The corpus of historical data from lake sediments relating to the climate, vegetation, and human land use of the lowland Central American tropical forest between ca. 20,000 BP and the time of European contact is reviewed. Pollen, phytolith, and charcoal records identify the distribution and composition of tropical vegetation and fire patterns during the late Pleistocene, when they were significantly altered from today's, and earliest Holocene, when plant communities reassembled and interglacial representatives began to coalesce on the landscape. The significance of the environmental perturbations that occurred during the transition from the Pleistocene to the Holocene for human occupation of the lowland tropical forest and the geography and chronology of agricultural origins is discussed. Fire was employed by hunters and gatherers and farmers alike during the past 11,000 years as a primary tool of forest modification. The profound effects of an ancient pre-Columbian development of plant food production and, subsequently, slash and burn agriculture between ca. 10,000 BP and 4000 BP can be seen on lowland forests from Mexico to the Amazon Basin.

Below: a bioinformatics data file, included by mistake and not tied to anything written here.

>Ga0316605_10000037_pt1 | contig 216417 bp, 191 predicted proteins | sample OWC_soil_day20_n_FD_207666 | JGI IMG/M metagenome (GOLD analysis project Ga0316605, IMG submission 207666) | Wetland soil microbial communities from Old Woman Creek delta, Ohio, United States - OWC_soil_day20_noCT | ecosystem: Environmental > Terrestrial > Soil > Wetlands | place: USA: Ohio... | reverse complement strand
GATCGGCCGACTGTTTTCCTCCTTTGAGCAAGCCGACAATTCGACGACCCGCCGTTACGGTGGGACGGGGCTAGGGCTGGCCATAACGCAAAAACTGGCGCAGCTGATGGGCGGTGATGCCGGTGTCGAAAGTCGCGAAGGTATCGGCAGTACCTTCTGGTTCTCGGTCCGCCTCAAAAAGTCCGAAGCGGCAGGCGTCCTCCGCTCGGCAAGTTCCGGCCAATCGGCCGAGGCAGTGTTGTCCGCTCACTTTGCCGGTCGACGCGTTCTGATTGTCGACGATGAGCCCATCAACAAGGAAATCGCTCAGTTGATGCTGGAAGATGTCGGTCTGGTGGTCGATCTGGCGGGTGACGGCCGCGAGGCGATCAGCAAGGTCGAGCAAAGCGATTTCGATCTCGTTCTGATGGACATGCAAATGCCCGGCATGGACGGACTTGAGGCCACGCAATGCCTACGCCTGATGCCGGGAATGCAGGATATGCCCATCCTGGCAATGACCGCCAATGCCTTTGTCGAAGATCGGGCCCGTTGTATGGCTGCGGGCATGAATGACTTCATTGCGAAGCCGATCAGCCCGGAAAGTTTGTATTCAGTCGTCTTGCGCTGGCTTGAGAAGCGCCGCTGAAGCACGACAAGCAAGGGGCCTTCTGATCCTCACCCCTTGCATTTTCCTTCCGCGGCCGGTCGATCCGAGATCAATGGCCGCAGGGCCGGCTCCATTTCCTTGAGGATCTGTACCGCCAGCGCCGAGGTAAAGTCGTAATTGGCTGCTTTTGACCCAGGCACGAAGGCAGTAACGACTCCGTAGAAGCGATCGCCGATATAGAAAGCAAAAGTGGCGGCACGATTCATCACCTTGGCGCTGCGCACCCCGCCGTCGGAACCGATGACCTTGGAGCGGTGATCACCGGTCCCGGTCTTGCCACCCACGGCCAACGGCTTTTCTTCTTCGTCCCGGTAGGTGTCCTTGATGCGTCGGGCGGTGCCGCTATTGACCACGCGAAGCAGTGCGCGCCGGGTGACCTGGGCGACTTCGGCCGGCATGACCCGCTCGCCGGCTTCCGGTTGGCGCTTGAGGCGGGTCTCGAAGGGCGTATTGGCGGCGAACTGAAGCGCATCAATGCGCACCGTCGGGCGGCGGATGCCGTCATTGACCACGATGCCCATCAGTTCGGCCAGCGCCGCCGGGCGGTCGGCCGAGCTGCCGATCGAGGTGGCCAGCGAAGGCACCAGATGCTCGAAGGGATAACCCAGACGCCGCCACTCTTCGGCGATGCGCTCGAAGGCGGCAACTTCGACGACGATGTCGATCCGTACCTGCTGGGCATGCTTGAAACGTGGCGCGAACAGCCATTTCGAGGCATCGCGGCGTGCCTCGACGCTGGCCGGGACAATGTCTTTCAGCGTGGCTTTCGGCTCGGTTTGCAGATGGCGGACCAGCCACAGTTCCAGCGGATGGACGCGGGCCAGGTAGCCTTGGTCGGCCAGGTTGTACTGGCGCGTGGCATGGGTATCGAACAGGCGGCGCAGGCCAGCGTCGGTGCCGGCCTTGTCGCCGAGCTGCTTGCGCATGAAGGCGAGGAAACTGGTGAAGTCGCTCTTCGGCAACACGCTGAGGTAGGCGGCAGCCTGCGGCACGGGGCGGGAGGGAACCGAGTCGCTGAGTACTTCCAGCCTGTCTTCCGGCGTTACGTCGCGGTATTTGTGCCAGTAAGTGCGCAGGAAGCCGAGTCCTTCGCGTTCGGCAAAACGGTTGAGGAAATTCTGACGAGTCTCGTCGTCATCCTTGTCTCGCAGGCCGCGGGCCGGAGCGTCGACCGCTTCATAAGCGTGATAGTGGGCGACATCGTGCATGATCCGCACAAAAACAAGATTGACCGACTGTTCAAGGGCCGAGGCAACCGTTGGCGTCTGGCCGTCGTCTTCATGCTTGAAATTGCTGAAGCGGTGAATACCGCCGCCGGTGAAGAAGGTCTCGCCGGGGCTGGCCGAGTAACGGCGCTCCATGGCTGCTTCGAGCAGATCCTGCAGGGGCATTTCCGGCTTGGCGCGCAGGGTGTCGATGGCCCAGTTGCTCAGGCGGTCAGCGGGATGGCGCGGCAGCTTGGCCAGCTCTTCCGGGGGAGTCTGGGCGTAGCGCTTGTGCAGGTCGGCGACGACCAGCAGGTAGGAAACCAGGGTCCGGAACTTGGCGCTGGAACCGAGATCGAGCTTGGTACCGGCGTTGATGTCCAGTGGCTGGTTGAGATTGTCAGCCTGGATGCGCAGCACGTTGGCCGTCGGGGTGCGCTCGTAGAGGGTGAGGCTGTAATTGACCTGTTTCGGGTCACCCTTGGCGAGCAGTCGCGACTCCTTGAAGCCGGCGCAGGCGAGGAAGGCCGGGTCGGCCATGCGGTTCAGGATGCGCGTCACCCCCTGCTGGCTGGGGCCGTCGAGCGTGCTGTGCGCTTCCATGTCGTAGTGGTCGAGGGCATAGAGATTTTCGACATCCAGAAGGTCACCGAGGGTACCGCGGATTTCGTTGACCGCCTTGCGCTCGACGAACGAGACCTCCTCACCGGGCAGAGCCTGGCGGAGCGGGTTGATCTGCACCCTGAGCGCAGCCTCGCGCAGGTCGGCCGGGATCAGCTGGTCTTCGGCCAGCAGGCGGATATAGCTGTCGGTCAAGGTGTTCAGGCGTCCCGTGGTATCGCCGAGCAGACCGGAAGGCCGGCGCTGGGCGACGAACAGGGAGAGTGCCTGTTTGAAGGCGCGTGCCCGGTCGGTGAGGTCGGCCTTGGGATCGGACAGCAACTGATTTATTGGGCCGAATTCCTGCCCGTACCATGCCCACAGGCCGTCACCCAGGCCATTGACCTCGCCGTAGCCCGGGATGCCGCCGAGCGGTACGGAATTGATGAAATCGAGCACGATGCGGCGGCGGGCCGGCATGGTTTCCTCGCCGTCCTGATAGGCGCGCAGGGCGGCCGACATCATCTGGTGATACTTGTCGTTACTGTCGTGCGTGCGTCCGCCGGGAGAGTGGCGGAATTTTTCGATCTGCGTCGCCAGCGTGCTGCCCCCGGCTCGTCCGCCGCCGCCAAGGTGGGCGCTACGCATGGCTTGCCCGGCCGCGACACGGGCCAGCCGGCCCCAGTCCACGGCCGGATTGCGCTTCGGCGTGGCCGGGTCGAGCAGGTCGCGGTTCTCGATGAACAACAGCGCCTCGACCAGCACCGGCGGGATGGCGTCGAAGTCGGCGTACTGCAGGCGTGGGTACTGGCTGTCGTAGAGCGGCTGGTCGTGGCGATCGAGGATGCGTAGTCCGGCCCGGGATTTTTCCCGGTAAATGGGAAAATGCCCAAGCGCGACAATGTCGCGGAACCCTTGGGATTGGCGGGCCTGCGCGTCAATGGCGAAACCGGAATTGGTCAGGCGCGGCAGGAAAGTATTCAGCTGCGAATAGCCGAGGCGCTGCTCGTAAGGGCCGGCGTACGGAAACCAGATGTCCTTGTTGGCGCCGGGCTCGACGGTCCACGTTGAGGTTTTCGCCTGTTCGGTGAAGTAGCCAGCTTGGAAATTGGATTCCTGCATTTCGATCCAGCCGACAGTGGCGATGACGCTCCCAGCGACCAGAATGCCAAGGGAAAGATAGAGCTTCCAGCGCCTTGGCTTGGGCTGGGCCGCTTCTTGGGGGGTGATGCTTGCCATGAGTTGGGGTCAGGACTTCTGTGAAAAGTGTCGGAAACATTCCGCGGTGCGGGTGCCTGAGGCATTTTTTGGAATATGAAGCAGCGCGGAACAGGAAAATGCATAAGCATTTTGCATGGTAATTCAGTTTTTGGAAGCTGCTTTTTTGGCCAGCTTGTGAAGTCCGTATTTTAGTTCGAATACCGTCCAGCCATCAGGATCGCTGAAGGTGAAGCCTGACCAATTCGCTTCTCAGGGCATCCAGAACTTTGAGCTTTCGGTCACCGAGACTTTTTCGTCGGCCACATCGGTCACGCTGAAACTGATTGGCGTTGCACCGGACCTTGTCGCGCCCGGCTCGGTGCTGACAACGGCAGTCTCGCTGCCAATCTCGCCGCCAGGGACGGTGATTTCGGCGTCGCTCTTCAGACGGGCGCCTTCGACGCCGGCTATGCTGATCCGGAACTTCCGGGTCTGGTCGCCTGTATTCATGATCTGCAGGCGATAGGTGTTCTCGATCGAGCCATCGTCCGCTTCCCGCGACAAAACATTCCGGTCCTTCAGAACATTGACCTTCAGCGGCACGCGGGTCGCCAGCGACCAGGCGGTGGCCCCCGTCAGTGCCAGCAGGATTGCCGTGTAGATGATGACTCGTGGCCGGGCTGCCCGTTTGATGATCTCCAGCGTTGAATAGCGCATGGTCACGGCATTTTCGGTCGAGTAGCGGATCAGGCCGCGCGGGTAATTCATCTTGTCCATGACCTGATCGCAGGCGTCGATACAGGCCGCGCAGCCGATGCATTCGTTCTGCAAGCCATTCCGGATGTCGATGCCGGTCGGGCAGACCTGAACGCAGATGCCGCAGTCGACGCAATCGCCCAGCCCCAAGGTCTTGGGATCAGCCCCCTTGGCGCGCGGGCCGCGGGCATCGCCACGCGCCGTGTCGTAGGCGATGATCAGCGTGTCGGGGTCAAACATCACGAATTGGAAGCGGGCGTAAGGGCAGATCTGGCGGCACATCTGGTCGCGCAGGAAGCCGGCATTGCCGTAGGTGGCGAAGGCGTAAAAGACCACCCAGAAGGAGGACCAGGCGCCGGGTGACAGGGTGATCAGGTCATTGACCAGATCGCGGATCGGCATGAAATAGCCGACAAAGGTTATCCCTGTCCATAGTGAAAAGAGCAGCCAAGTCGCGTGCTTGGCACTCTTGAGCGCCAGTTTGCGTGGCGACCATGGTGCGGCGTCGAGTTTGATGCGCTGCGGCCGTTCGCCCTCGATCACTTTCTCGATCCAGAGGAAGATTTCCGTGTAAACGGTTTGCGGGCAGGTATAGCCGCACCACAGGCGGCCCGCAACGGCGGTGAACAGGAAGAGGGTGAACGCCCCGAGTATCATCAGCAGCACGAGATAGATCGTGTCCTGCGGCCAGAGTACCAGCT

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Vol. 93 • No. 2